After that is the white water line. I used light grey instead cause nothing is ever white for long, especially after a ship hits the water, especially salt water for long periods. It was tough to determine just how wide the water line is, but I got through. Also, the tail section where the line bent upwards took some doing but I cut the tape to small pieces and got it that way. After that dried out, I used flat black again for the top side.
Once all the colors are dried, I ripped off the tape….And to my horror, found out Testor’s flat black reacted badly to the lacquer thinner and became a sooty, smoky black mess that instantly stick to your fingers if you touch it and I was forced to respray the area with paint thinner this time. Also, time to weather, I used acrylic black, thinned just tiny bit with water to further cover up the brouhaha. It worked well. The paint is still very flat, but don’t stick to my fingers anymore, as if the ship has just came back from deployment and ready to hit the docks, perfect in highlighting the anechoic tiles on the model. It’s at this point that I also put up the decals. I forgot just how thin trumpy-boss decals are and after lost one, I remembered to just wait until almost all the backing films are gone before touching them and then zap it shut with Mr. Marks. Then several coats of acrylic jet black was washed over the model to depict heavy use. This is especially true towards tail end of the Typhoon career, as the old USSR started to run out of money to keep it spic and span. Heavy jet black were especially washed down the water vent holes to depict these areas being heavily used and not washed clean. No rust, or very very little since the hull itself don’t rust at all since its covered in plastic anechoic tiles and last time I checked, plastic don’t rust. Whatever little rust would’ve came from inside the ballast tank vent ways. After that is all dried, final assembly can begin.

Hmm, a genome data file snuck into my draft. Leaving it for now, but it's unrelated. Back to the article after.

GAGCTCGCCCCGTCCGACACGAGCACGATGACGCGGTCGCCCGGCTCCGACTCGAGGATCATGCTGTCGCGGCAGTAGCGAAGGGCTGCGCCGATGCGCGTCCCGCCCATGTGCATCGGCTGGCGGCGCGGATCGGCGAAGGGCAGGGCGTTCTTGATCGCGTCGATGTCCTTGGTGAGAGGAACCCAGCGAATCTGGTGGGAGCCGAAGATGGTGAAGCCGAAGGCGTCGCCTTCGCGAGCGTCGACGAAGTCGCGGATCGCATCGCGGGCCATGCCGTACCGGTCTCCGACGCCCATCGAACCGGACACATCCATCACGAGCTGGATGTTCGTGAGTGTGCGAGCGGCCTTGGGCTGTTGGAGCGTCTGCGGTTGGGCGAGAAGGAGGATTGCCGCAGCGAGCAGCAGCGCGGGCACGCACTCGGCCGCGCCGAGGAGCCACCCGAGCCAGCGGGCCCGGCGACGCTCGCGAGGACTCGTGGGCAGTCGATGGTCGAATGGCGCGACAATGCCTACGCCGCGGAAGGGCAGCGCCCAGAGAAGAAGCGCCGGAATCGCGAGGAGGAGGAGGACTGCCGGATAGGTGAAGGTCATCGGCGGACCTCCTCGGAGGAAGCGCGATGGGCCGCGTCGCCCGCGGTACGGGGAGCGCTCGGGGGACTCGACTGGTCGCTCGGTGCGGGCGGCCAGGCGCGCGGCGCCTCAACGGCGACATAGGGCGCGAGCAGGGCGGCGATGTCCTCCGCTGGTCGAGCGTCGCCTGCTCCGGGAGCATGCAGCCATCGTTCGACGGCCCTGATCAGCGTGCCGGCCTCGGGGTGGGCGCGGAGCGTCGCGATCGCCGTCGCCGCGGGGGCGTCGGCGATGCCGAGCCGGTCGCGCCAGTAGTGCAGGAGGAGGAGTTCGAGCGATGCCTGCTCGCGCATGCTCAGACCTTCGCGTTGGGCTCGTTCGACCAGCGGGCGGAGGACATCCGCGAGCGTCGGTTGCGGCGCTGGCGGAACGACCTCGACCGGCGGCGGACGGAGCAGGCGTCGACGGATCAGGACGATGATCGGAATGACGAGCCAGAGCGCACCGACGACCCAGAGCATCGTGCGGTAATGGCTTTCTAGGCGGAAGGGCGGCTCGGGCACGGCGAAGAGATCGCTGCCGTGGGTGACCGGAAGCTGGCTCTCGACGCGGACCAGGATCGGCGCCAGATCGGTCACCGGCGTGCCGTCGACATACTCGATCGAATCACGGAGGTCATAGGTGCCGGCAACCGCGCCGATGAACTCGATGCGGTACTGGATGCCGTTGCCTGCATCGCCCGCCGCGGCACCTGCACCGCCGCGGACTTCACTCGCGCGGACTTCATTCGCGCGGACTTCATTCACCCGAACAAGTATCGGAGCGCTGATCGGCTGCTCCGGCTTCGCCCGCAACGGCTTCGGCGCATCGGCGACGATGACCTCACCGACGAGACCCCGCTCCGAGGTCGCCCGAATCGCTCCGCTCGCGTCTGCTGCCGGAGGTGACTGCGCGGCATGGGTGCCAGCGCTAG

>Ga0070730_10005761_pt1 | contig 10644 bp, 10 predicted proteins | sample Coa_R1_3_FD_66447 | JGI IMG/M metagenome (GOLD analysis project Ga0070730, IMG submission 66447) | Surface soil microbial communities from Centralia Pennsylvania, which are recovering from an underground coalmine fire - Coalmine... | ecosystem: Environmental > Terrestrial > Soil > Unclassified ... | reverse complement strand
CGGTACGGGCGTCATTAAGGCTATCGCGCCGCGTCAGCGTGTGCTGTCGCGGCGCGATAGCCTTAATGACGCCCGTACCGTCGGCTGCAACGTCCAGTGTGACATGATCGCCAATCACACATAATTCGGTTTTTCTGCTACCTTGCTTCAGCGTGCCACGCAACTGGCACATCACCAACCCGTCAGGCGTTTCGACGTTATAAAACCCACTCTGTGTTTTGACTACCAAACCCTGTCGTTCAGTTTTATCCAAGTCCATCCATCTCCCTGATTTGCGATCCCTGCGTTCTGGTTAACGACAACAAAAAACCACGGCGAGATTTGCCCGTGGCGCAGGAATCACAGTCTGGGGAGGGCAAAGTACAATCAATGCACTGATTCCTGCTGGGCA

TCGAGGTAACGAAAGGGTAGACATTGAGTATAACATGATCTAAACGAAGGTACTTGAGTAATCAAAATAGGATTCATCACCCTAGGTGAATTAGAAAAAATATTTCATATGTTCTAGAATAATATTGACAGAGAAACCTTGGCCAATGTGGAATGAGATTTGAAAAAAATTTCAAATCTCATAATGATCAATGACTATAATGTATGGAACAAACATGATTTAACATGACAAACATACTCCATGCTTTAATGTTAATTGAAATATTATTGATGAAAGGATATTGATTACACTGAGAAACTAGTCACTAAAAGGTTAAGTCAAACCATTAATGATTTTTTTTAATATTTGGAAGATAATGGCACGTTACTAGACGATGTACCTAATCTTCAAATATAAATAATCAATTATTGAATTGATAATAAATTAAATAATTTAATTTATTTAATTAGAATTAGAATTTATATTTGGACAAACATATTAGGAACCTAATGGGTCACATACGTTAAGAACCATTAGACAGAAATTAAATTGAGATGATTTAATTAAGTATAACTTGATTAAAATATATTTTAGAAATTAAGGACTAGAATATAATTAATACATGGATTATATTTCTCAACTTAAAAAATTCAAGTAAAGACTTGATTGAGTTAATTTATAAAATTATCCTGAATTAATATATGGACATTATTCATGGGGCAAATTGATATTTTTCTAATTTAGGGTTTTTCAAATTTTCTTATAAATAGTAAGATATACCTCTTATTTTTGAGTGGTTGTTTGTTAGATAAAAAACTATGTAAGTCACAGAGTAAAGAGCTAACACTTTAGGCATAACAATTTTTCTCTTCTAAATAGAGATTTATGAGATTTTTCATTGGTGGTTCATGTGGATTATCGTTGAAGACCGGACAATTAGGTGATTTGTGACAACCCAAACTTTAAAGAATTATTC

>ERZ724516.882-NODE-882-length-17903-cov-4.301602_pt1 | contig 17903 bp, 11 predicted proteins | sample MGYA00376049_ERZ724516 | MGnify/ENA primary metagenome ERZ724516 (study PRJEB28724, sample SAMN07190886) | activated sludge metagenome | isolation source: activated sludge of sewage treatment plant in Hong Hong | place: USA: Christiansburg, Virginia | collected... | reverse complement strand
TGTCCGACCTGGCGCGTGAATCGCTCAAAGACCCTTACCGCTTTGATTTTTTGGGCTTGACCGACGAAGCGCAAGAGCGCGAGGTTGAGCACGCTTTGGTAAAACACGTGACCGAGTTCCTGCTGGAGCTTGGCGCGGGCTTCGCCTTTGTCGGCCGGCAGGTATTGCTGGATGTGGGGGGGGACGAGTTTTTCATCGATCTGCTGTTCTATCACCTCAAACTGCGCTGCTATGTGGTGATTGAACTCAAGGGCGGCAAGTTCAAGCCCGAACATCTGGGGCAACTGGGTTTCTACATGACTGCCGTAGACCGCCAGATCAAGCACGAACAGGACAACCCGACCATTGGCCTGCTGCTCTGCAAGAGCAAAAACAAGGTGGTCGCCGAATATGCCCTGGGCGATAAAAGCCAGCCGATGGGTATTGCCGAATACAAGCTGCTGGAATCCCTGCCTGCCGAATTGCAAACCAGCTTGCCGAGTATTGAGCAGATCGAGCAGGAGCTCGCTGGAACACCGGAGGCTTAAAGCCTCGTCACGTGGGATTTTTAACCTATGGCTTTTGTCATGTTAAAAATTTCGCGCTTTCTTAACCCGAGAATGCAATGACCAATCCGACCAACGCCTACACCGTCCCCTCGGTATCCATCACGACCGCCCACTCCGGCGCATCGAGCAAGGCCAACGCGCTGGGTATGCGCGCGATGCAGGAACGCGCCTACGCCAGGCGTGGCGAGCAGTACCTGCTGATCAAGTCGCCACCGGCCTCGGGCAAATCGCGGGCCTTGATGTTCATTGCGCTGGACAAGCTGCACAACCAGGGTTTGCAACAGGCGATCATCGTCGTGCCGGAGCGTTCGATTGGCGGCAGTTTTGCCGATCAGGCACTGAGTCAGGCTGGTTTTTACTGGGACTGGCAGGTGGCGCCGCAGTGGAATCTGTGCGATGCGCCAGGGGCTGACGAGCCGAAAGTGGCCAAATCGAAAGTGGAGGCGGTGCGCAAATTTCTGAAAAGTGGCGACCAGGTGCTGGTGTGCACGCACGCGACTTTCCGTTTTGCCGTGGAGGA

First are all the little antennas and periscopes on top of the sail. These are mostly silver except what looks like a weather radar vanes. Now, these are in photo etch and measly small. I lost one half to the carpet monster due to the fact the space to insert it in is so tight, you can’t get it jammed into the other half! Wish hobbyboss would make the space a little wider!
The other part are the props and rear tail planes. I painted the props brass and inserted them in the correct spots inside the housing. The planes, since I didn’t insert them in before the hull halves were joined, I cut off the location tabs and cemented them in, As it turns out, this was not a good idea as the spaces were too wide and the plane had no places to attach to if you place them in the center. Shoulda left a bit of tabs present. Sighing, I used superglue and carefully glued the planes to one side of the housing. The spaces on the other side is close enough that you can’t really tell (but wide enough that you can’t cement the planes in the center).
Finally, I made the display stand. It’s simple but will do. I didn’t color it since I do not want the stand to distract from the model. Project complete!
There were few rough spots, but as Tom Cleaver would say, nothing that “a few good modeling skills” will get over. Even in 1/350 scale, this thing is a bit intimidating! It’s much bigger than an Ohio and look like a black Loc Ness Monster sitting next to my model of the said American SSBN…Too bad in reality, it was just wasn’t up to par to its American counterpart! If you like a ship model, but is leery of all the top side superstructure and all the confusing number of parts, then subs definitely fit the bill. This monster certainly will get you started on ship building kits! It’s simple enough that you can easily get over the hump and don’t suffer hissy fits, but still complex enough that you don’t get bored, like some ship kits out there!
29 September 2020
29 September 2020